As the dust settled on France's Euro 2012 quarter-final defeat at
the hands of defending champions Spain, attention has turned to
whether Laurent Blanc will remain as coach.
The 46-year-old -- known as "the President" from his playing days
as part of the successful France side that won the 1998 World Cup
and Euro 2000 -- is out of contract.
This has alerted some leading clubs, including English Premier
League side Tottenham Hotspur, whose chairman Daniel Levy is a
known admirer of Blanc and wishes to talk to him, according to
several English newspapers.
However, the impression given in the French media is that Blanc
-- who made his name as a coach guiding Bordeaux to a 2009
domestic double -- wants to continue rebuilding the side he
inherited from the 2010 World Cup debacle.
There is a general enthusiasm for Blanc to be offered a new
contract by French Football Federation president Noel Le Graet.
But some suggested that Le Graet -- not a known admirer of
Blanc's -- will insert some clauses that could make it difficult
for the coach to accept.
"Deep down Le Graet was never Blanc's biggest fan," wrote sports
daily L'Equipe. "Hence he has not appreciated the sometimes
frivolous attitude that Blanc has adopted towards him.
"Two years after (he took the job) the coach is not in the same
position as he was when he held talks with Frederic Duchaussoy
(the caretaker president at the time after the fallout from the
2010 World Cup).
"It appears fanciful to imagine that Le Graet will allow
Jean-Pierre Bernes, Blanc's agent and several players in the
squad, as prominent a role in the negotiations as was the case in
L'Equipe assessed that the stakes are extremely high for both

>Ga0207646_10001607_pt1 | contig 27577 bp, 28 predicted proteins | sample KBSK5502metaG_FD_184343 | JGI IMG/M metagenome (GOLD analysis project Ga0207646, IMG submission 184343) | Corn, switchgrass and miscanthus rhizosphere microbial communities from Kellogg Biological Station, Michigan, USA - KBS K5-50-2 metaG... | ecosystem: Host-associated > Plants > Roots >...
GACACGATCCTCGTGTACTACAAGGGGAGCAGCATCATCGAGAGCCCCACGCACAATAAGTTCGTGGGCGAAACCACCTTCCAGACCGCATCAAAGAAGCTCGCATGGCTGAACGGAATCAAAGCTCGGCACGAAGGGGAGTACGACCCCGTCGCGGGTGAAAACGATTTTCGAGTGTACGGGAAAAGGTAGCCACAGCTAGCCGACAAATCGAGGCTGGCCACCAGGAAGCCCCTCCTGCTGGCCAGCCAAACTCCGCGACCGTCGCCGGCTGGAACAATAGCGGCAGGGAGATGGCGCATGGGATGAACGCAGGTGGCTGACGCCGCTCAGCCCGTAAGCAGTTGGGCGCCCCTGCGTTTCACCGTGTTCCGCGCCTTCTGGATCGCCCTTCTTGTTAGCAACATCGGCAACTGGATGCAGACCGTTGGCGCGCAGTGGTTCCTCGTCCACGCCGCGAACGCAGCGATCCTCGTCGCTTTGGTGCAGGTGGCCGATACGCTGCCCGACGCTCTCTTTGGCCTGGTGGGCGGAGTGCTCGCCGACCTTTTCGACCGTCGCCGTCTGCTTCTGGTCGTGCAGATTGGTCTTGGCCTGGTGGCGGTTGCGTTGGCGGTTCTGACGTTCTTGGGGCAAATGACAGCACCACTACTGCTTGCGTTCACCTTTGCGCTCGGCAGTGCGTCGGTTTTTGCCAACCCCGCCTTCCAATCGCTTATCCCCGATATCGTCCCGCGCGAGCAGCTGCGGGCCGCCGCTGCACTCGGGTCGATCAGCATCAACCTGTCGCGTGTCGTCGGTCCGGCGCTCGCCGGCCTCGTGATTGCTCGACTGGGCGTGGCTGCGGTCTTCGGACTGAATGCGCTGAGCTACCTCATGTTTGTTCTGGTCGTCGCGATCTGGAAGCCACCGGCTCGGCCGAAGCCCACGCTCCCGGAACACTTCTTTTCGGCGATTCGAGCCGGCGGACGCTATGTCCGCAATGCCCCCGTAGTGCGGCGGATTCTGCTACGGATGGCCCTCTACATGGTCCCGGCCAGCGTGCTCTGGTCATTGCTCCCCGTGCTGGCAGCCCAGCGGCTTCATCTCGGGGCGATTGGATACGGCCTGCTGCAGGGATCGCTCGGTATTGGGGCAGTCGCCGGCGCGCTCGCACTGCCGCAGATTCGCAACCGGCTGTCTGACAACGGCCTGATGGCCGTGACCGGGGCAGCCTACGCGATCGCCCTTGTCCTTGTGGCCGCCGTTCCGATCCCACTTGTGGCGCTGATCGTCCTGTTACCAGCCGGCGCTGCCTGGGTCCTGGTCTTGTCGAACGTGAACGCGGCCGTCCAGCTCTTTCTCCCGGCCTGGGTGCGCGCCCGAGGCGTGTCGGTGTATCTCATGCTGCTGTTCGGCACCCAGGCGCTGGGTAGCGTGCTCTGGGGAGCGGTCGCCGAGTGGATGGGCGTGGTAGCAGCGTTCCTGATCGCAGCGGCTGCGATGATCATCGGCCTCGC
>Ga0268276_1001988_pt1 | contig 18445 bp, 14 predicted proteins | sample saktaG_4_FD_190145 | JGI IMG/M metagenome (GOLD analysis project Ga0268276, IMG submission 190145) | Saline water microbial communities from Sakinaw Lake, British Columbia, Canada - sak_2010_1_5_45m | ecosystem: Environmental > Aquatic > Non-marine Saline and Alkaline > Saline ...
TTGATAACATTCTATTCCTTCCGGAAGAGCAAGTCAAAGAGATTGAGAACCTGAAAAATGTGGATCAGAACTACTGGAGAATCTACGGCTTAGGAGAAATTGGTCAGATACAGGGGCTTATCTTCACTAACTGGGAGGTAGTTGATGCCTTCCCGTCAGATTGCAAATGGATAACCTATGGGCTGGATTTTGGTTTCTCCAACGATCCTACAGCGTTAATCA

men, with Blanc standing to lose his position in the build-up to
the 2014 World Cup in Brazil and Le Graet left with the
difficulty of finding any coach with a similar standing.
Unlike in 2008, when France failed to make it past the group
stages and Domenech was ridiculed for proposing to his girlfriend
rather than giving his reaction to the team's performances, the
situation is more complex, the newspaper added.
"The overall verdict less brutal against him (Blanc)," the sports
daily said, praising him for his perseverance with Franck Ribery
and Karim Benzema.
Le Parisien, though, criticised him for all but abandoning
Benzema in his strategic planning for the games, hence his return
of no goals, because both players played with heart and did not
sulk like some others.
Like most of the French press, the newspapers faulted Blanc for
his misplaced faith in recalling Hatem Ben Arfa from the
international wilderness and most of all his loyalty to Samir
Nasri, who like Benzema was left out of the 2010 World Cup squad
by Domenech because he thought they would be disruptive
influences, is held up as the biggest mistake made by Blanc,
apart from his defensive selection for the Spain game.
"Blanc made an error: he believed he had an ally when the only
ally of Samir Nasri is only Samir Nasri himself.
"He continued to place his confidence in him when it was clear
that the former Marseille player slowed the pace of the game down
too much, which really agitated his team-mates and the player was
also incapable of taking any criticism.
"By acting this way Blanc lost the confidence of part of the
dressing room which he was unable to get back."
L'Equipe said the ultimate question for Le Graet now is whether
Blanc is capable of changing a little and also of being honest
and holding his hands up when it comes to decisions he made that